It’s way past time to talk about “like.”
There is the original like, as in “I rather like her hat.”
There is the pre-teen like, as in “I like him, but I don’t, like, like-like him.”
Of course we now have the Official Like, as in “Tamsie “likes” Obama for President.”
And, there’s the like that puts words in quotes, as in “She says they’re like ‘pre-engaged.'”
Today, however, I’m thinking of the other like, the one that is half-way between thinking and speaking.
This “like” gets a lot of bad press as being the pet of silly kids, as in
“So, I was like ‘No way!’ but she was like ‘Way’ and I’m like ‘Holy Cow’ are you like kidding me?” (or words to that effect).
But, just consider this: Jean’s supervisor makes an unreasonable request that she stay late and finish a task that was assigned to someone else and that should not be her responsibility. Jean hides her resentment and stays after hours to finish the project. When Jean gets home, she says:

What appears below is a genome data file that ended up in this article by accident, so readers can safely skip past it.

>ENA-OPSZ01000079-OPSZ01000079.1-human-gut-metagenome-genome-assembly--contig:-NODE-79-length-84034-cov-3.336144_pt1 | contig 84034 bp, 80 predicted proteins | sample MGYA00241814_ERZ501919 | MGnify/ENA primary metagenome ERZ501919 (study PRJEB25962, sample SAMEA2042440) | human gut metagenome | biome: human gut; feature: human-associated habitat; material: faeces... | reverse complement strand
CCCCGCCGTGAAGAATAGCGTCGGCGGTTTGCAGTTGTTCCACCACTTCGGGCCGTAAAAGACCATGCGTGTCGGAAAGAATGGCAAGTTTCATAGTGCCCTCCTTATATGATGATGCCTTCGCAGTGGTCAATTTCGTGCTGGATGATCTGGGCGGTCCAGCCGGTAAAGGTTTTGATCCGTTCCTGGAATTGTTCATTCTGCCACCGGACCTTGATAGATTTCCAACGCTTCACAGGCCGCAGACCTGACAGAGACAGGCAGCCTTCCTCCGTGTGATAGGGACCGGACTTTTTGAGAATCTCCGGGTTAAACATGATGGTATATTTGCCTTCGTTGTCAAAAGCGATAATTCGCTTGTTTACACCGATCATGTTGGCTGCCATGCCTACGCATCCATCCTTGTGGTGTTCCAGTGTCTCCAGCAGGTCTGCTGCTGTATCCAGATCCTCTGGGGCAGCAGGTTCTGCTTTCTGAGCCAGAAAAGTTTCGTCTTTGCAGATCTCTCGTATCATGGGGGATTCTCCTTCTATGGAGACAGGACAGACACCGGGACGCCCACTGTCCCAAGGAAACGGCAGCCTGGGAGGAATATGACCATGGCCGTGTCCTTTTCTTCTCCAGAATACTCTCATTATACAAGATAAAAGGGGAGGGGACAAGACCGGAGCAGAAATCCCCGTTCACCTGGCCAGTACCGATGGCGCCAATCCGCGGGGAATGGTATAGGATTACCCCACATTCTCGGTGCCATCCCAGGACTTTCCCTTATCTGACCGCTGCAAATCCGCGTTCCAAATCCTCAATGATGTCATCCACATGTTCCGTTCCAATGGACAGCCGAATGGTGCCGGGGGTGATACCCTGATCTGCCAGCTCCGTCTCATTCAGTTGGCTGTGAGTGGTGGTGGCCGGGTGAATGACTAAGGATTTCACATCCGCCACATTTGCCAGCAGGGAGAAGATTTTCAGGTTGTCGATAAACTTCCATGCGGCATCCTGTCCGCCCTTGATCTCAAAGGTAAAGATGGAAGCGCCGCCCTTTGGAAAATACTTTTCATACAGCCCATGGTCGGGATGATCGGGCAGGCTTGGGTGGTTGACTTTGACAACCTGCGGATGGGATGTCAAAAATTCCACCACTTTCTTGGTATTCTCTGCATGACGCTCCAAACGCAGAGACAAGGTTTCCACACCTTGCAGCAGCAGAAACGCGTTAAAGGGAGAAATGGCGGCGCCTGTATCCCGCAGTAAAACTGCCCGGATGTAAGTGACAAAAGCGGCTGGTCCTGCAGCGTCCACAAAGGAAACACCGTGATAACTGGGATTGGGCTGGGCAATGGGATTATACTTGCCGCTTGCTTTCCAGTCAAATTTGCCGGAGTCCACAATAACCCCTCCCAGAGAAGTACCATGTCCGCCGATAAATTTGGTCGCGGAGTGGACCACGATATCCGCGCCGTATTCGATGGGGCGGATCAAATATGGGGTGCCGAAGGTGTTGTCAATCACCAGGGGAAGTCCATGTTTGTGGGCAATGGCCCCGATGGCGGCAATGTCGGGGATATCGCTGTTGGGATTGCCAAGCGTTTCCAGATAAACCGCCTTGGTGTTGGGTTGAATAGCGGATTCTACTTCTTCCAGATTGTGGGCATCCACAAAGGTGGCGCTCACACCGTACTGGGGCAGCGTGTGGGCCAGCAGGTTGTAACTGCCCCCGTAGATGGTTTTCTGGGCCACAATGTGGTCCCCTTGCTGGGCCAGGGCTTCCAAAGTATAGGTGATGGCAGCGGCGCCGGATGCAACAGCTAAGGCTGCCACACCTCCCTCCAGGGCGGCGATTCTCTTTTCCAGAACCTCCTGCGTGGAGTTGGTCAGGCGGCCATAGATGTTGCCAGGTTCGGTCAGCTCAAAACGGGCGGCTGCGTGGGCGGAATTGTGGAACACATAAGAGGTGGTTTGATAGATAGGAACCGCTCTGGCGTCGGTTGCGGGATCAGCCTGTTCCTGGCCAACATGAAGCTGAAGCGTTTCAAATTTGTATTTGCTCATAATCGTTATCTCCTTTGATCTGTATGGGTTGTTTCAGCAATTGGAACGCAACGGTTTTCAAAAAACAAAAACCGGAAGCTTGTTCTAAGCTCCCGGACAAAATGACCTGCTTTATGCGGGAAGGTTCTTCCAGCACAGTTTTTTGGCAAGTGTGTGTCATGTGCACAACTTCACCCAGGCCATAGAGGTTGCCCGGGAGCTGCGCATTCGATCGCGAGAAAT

“I couldn’t believe it. I was just walking out and Mr. Legree asked me to stay late to finish the Smithers project. I was like ‘Really Mr. Smithers? You don’t remember that I wanted that project, but you gave it to Bill instead?’ Like, Bill messed up and why am I supposed to fix it instead of him? It was so wrong. So, I’m like ‘Fine, I’ll stay, but this is seriously messed up.'”
See? The “like” is neither what Jean actually said (“Um, sure, unless you think Bill might want input into finishing this?”) nor fully what she thought (unprintable raw frustration).
I’ve decided, upon no-doubt-too-much reflection, that Like serves a valid purpose of indicating, oh, what you wish you’d said, what you thought of saying later, what your emotions said, even if practical considerations restrained you, and so on.